Wondering how IoT works (IoT = “Internet of Things”) and intimidated by all the complicated terms technologists throw around in their attempt to explain it?
How does IoT work?
In short, to best understand how IoT works, think of the following metaphor: devices (like people) gather information about their surroundings. These devices communicate this information between one-another using protocols (like language) and store/save their shared data (like memory). This data is ultimately processed and then served back up in some useful way.
Sometimes the information served up is acted on automatically (like fight-or-flight response). Other times more direct user input is required (like reasoning).
1) How IoT devices/sensors work
The Internet of Things begins with devices/sensors collecting information about their surroundings.
In the same way that you and I are constantly ingesting stimuli from our environment (sound, vibration, temperature, humidity, etc.), smart devices/sensors are programmed to do the same.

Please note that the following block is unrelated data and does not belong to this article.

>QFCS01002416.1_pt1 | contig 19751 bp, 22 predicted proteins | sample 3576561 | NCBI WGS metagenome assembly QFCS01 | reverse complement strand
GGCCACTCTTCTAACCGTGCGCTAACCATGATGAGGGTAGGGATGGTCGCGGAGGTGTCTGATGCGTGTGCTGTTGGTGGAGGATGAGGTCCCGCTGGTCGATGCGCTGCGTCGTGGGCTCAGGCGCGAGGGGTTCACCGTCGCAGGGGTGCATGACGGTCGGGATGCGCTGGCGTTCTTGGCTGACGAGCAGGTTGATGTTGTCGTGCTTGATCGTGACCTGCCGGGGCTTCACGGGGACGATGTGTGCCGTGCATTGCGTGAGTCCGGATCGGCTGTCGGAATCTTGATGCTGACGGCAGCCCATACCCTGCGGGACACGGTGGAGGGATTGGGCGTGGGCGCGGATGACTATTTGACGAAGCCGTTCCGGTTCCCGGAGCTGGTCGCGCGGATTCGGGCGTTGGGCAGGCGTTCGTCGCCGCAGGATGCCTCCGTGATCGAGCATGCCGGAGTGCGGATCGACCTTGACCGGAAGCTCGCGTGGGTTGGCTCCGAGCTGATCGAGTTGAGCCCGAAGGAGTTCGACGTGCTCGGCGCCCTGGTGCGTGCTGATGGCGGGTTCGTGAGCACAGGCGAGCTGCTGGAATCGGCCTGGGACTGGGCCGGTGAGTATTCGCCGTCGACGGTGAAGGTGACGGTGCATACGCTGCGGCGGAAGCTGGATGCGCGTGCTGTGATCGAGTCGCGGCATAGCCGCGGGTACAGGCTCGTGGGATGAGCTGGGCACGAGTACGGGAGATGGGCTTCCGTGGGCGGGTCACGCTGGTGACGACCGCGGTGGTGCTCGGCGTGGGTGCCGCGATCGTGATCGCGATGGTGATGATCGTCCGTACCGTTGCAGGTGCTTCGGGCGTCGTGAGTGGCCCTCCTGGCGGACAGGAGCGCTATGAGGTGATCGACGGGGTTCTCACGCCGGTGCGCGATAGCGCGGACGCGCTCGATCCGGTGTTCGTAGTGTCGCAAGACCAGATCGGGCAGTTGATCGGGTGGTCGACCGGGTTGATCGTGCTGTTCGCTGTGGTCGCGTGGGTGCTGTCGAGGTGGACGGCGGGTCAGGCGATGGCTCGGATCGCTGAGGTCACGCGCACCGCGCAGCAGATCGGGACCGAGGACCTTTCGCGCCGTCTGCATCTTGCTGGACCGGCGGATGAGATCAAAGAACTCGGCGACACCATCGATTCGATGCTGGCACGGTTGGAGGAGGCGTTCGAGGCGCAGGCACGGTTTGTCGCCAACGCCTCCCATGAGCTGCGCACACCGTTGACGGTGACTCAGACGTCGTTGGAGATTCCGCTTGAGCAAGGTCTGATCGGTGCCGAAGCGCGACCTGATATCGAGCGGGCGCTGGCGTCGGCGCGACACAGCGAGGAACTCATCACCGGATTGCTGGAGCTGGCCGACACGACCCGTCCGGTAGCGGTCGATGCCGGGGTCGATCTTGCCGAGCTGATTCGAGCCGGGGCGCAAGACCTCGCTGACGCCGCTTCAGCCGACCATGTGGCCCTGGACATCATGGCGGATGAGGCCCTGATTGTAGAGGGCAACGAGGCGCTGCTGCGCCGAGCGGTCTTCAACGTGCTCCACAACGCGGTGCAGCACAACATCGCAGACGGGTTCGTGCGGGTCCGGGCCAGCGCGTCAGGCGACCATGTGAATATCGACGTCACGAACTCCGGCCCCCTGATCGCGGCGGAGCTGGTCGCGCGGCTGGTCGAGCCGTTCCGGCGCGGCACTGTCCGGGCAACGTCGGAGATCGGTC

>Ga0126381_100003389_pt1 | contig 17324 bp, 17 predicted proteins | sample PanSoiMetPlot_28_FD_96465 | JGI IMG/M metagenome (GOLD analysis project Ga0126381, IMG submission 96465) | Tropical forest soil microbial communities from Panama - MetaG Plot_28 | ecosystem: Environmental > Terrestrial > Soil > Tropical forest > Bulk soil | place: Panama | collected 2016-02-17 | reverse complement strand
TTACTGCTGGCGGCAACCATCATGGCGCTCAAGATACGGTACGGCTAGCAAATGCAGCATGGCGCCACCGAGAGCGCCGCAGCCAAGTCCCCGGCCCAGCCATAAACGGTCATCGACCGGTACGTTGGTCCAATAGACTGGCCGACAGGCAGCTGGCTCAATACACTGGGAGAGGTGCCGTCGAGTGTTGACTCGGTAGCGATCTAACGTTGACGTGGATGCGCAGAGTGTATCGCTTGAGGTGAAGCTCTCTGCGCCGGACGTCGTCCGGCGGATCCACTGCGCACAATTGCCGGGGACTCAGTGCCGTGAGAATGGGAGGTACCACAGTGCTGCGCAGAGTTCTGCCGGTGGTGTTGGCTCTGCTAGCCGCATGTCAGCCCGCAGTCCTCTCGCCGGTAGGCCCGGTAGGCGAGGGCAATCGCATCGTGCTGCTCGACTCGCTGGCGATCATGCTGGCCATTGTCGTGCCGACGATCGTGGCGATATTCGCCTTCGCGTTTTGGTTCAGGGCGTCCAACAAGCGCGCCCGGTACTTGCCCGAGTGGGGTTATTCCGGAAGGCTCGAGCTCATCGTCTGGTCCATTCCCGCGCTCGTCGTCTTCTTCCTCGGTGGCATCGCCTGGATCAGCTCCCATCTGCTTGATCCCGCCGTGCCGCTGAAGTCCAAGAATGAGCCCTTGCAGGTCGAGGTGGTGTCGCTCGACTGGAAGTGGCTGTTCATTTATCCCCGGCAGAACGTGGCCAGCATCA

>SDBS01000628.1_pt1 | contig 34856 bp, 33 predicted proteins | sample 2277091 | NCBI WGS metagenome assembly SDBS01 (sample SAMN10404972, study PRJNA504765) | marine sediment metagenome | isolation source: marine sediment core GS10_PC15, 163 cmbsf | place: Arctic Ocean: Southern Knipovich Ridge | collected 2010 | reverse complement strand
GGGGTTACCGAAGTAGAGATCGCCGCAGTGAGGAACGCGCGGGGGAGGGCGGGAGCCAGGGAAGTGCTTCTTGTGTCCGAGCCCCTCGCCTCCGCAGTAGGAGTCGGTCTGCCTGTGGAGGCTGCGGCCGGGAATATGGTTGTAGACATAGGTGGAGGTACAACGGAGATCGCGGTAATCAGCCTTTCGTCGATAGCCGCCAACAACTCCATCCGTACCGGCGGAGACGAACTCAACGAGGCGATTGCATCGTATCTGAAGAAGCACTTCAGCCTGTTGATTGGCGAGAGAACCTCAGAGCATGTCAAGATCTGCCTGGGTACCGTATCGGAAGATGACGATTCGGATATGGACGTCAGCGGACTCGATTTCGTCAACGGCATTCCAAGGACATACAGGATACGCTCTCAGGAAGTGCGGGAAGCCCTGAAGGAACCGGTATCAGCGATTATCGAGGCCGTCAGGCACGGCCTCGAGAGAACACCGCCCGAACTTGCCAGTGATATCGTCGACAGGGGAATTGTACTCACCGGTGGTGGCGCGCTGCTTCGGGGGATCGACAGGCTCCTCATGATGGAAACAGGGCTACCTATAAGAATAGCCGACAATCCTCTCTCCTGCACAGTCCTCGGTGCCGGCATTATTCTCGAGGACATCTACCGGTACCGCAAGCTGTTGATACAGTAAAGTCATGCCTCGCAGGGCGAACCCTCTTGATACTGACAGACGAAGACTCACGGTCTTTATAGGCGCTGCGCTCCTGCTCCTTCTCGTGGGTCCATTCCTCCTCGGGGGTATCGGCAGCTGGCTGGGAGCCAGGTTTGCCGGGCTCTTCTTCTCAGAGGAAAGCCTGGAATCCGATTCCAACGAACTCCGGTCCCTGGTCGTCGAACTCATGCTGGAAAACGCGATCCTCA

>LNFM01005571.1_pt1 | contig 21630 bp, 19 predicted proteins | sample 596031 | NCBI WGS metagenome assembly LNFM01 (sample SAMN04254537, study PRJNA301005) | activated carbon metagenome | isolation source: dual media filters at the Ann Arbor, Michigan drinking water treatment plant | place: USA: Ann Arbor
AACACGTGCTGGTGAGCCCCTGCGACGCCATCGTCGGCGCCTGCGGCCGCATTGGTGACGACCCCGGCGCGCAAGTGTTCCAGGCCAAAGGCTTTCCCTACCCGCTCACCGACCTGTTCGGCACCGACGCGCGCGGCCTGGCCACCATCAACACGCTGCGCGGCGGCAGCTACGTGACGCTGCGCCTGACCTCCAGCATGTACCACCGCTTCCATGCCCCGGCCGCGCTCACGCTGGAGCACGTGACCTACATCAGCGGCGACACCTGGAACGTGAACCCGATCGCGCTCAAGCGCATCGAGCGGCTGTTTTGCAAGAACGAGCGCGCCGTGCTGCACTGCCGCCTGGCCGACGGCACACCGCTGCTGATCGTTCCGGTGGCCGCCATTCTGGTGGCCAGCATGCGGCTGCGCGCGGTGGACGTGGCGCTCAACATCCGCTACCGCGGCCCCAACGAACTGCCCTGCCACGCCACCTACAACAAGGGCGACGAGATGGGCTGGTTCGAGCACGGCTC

This is the foundation of IoT – data input/collection. And a lot of it.
While we humans collect a wide range of data, most smart devices/sensors are specialized to collect just a few.
For example: there are contact sensors that primarily collect data about whether something is open or closed.
Some of these same sensors are also capable of collecting data about the surrounding temperature and vibration intensity.
In general, the more capabilities built into each of your individual smart devices, the less of them you ultimately need to complete complex tasks.
2) How IoT device communication works
Once smart devices/sensors have collected data, they need a way to share it with other smart devices.